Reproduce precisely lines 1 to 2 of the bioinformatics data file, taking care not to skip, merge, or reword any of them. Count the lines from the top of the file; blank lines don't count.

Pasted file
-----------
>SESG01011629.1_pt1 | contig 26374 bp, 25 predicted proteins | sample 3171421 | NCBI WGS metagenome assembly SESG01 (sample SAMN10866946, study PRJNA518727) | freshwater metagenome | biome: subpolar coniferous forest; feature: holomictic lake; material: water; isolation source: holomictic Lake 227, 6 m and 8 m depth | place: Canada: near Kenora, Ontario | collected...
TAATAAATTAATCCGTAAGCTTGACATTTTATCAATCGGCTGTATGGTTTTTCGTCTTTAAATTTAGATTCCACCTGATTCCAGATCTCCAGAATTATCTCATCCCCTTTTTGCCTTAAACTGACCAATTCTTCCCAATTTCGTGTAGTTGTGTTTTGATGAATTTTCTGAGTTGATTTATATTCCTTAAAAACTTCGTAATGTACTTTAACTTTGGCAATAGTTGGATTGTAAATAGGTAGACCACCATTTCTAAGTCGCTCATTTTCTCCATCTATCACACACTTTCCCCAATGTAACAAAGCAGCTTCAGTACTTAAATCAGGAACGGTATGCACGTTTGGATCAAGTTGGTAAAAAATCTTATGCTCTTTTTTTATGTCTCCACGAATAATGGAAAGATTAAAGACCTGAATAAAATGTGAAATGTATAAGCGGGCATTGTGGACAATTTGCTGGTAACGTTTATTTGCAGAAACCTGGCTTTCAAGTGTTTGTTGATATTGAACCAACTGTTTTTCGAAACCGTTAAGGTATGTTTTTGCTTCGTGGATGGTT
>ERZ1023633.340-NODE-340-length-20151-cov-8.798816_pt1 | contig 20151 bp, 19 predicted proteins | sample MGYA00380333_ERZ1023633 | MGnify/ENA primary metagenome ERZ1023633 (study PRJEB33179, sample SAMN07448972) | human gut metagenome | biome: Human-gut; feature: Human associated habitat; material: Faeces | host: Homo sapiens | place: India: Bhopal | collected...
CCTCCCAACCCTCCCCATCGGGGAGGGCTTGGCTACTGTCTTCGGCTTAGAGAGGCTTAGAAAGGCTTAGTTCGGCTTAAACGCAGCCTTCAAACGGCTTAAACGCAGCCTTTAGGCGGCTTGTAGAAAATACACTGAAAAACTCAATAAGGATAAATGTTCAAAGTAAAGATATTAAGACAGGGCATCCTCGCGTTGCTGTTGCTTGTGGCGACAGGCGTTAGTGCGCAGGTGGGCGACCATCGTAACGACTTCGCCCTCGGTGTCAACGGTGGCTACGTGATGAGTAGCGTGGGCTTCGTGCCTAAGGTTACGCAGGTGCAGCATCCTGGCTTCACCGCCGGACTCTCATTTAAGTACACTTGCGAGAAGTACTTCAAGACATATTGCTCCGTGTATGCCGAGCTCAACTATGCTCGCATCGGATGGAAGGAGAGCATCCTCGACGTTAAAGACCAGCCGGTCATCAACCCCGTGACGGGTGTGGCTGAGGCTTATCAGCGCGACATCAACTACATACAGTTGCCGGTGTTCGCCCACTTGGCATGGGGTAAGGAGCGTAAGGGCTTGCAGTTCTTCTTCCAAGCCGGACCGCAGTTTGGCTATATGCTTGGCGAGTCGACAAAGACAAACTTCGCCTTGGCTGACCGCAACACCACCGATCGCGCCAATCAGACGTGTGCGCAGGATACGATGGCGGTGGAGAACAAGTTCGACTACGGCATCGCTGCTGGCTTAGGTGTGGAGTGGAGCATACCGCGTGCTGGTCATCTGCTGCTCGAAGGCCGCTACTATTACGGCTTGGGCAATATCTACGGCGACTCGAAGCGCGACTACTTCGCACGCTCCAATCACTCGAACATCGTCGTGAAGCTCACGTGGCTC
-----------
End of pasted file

>SESG01011629.1_pt1 | contig 26374 bp, 25 predicted proteins | sample 3171421 | NCBI WGS metagenome assembly SESG01 (sample SAMN10866946, study PRJNA518727) | freshwater metagenome | biome: subpolar coniferous forest; feature: holomictic lake; material: water; isolation source: holomictic Lake 227, 6 m and 8 m depth | place: Canada: near Kenora, Ontario | collected...
TAATAAATTAATCCGTAAGCTTGACATTTTATCAATCGGCTGTATGGTTTTTCGTCTTTAAATTTAGATTCCACCTGATTCCAGATCTCCAGAATTATCTCATCCCCTTTTTGCCTTAAACTGACCAATTCTTCCCAATTTCGTGTAGTTGTGTTTTGATGAATTTTCTGAGTTGATTTATATTCCTTAAAAACTTCGTAATGTACTTTAACTTTGGCAATAGTTGGATTGTAAATAGGTAGACCACCATTTCTAAGTCGCTCATTTTCTCCATCTATCACACACTTTCCCCAATGTAACAAAGCAGCTTCAGTACTTAAATCAGGAACGGTATGCACGTTTGGATCAAGTTGGTAAAAAATCTTATGCTCTTTTTTTATGTCTCCACGAATAATGGAAAGATTAAAGACCTGAATAAAATGTGAAATGTATAAGCGGGCATTGTGGACAATTTGCTGGTAACGTTTATTTGCAGAAACCTGGCTTTCAAGTGTTTGTTGATATTGAACCAACTGTTTTTCGAAACCGTTAAGGTATGTTTTTGCTTCGTGGATGGTT